On December 13th, 2020 I finished my yearlong project of running every street of Salt Lake City. Without a doubt, this has been the most demanding running goal I have ever set for myself (and I ran a 50-miler a few years back…). This project was complete with physical, mental, and logistical challenges that — when thrown in during the year that was so difficult already — tested me in a number of ways.
I won’t bore you with the play-by-play of each run (which, if you have a Strava account, you can trace back all my 2020 runs here) nor give you an exhaustive breakdown of all the interesting things I’ve seen, but I do want to spend a few paragraphs discussing the impact of committing yourself to achieving a goal that seems so far-fetched and, at times, insurmountable by simply performing a series of tasks one day at a time.
It’s tough to put into words what running 994 miles across 118 runs — yet alone all the route planning and map double-checking — meant to me. It’s easy to put up a finished map with all streets marked complete and understand the finished product, but thinking about each individual run or each time I printed off a small portion of the city gives me a better sense of what was required to get there.
And this is so true with respect to all sorts of facets of my life: education, relationships, work, hobbies — you don’t just suddenly arrive at a point of expertise but, rather, through consistent hard work, you eventually just sort-of get there.
So I challenge everyone who happens across this website (whether it be for Number Sense practice material or for running advice) to think of an area of their life that they can practice consistency with and try to better themselves one small step at a time. I promise you, the journey will be way more fulfilling than the celebration at the finish line.
I view the videos as a supplement to the Number Sense Manual whereas I will describe less the derivation of each trick and outline more the general thought process when applying the trick under different circumstances. I think having the videos and the Manual sets me a part from other Mental Math channels as you can get exposed to each trick through the Manual, look up the video to see how it can be applied, and go back to the Manual for extra practice.
Anyways, I hope to go through all the tricks by the end of this year. Additionally, I would love to answer student’s questions through videos, so if you have any particular questions you’d like to see answered, e-mail me at:
Hey y’all – just wanted to write up a quick post as it’s been a while since the last status update (you know, the whole pandemic thing…).
First off, I absolutely feel for all the high school students out there — especially the Class of 2020. My heart breaks for you guys that all the hard work and hours-and-hours of practice you put into being the best math/science competitor came to such a nondescript ending. I can’t even imagine having to go through that and the range of emotions you must have felt: disappointment, sadness, anger, regret — just to name a few, I’m sure. This past spring was not the way to end one’s high school experience and this fall is definitely no way to start college. I just wanted to personally say that I’m so sorry!
As for current high school students, from what I gathered from the UIL website is that, barring some COVID-related precautions, it’s business as usual for the 2020/2021 school year and that competitions are on schedule. However, if I’m reaching an incorrect conclusion, please leave a comment as to what exactly the plans are (I’m not a Texas school teacher or affiliated with UIL, so I’m not too aware of what the actual plans are). Similarly, it looks like there will also be TMSCA events scheduled as normally planned according to their posted calendar.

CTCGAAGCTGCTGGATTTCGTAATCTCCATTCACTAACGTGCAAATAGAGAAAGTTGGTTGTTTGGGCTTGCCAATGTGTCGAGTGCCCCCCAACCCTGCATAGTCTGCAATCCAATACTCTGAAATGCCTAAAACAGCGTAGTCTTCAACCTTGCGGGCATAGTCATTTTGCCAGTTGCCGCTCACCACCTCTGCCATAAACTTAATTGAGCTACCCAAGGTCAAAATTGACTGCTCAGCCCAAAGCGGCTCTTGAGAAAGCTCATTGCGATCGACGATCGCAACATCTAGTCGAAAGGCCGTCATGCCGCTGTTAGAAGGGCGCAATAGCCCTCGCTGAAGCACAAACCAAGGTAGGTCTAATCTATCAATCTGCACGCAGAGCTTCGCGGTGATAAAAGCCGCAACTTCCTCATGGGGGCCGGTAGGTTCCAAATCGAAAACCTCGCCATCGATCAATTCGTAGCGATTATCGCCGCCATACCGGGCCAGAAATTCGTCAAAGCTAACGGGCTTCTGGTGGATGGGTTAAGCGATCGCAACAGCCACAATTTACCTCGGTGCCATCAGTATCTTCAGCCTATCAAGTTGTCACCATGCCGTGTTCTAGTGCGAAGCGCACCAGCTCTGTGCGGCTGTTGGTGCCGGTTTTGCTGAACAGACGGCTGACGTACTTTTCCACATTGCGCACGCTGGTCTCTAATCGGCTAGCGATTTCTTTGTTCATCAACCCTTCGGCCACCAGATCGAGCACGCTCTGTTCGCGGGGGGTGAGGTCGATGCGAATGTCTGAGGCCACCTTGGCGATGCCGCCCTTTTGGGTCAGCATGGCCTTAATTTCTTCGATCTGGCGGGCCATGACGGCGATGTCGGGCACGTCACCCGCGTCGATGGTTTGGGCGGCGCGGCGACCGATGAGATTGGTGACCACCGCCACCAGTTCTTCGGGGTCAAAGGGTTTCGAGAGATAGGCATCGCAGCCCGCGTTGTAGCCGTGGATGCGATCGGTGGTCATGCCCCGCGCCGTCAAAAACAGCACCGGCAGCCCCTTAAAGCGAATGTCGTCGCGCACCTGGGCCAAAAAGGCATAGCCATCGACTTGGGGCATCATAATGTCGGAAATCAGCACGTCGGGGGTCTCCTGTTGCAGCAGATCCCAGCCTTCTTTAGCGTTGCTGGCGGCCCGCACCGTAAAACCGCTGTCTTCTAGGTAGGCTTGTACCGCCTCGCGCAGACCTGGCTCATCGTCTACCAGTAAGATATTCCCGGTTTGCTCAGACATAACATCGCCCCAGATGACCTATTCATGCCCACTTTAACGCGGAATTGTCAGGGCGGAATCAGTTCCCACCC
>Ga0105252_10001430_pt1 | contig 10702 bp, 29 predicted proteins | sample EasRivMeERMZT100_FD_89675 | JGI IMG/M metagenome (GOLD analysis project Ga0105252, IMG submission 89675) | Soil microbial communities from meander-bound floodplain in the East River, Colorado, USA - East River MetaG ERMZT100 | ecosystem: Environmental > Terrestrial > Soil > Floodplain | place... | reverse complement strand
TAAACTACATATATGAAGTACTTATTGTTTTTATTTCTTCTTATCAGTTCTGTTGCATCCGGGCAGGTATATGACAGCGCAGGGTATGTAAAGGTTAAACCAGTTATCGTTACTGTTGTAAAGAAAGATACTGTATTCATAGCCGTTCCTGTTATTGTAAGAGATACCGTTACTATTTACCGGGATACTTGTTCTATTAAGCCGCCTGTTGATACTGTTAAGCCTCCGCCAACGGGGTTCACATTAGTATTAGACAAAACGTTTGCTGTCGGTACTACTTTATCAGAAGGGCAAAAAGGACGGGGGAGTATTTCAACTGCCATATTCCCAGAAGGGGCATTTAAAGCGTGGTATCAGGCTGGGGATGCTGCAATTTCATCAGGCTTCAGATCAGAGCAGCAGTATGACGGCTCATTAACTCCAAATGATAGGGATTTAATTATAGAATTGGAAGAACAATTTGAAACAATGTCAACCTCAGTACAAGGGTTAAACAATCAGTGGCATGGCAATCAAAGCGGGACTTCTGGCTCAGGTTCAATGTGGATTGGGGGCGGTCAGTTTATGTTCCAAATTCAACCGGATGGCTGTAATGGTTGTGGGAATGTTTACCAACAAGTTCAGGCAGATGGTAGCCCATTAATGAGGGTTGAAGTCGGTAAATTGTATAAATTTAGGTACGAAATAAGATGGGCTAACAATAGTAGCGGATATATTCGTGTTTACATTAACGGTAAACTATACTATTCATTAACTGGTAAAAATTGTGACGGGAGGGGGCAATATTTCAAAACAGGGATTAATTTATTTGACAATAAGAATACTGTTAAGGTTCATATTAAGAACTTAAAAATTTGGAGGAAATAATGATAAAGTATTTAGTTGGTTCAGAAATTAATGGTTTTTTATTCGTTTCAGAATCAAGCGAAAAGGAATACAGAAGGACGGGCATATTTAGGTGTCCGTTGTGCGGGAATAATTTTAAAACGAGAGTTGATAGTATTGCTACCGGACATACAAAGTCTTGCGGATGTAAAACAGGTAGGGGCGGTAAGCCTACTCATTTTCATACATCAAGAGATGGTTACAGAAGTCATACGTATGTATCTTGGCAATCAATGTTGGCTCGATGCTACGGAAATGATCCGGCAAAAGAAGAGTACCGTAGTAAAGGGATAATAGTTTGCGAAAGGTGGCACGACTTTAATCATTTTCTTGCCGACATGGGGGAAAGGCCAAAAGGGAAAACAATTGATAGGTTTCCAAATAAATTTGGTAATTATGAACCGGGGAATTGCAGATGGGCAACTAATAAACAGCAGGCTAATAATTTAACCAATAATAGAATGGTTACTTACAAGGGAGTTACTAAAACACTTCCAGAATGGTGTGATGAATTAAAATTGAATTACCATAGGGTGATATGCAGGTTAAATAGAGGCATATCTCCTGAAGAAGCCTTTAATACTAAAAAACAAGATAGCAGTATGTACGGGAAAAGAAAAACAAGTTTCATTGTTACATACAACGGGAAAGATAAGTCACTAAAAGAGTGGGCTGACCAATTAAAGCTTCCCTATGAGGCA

Since the competitions are resuming, I figured I’d give you an update on the status of the website. As always, I will be uploading my automated generated Middle School and High School Number Sense exams on a weekly basis. Additionally, I have received a slew of corrections from a handful of e-mailers about already-generated tests that I plan on correcting in the next month. Finally, I believe I have found a good technique to start recording individual number sense tricks videos which I will post to Youtube and cross-link them on this site.
As always, if you have any questions on how to approach problems or whether or not a trick exists for some more recent questions, you can send me an e-mail at:
Lastly, a few things that are going on in my life since my last posting:
Celebrated my 10-year work anniversary with Boeing
Received a “Meritorious Award” for a new invention that I’m currently working on getting patented
Spent a stint frantically trying to figure out how to work-from-home and juggle daycare closures for my 3 year-old
Had a second child (!!)
Set a goal for 2020 to run every street in Salt Lake City. After 700+ miles, I’m about 80% done — you can follow my progress on Strava here (taking a little breather the past few weeks due to the prior bullet point)
Started-up tutoring Algebra II and Pre-Calculus online for local area students. (I have been considering maybe offering short 30-minute Number Sense tutoring sessions using the same online approach — let me know via e-mail if that might be something worthwhile to do)
That’s about it for me! Expect a little more frequent posting now that things seem to have settled down a bit.
I know that all you Number Sense competitors are in the thick of your qualifying and are hungry for more practice tests! As a result, I just updated a fresh batch of four exams that you can find in the Middle School and High School practice test sections. I’ll also be a lot more regular with uploading tests on a weekly basis.
Additionally, I have recently added ~1500 questions into the High School problem database and ~800 questions into the Middle School problem database. As a result, the auto-generated practice exams should be a little bit more reflective of current exams.
Finally, thank you to EVERYONE who has sent me an e-mail! I’ve enjoyed helping a number of students with how to solve a wide variety of questions (some of which aren’t mentioned in the manual). I’ve also received several e-mails outlining errors in the exams that I plan on correcting, en masse, at the end of this year’s competition calendar.
Thanks for making this project so wildly successful!
Thank you to EVERYBODY who has made this website so successful over the past two years — so happy that I could reach a fair share of you all and (hopefully) you’ve gotten good use out of all this practice material! Math is fun!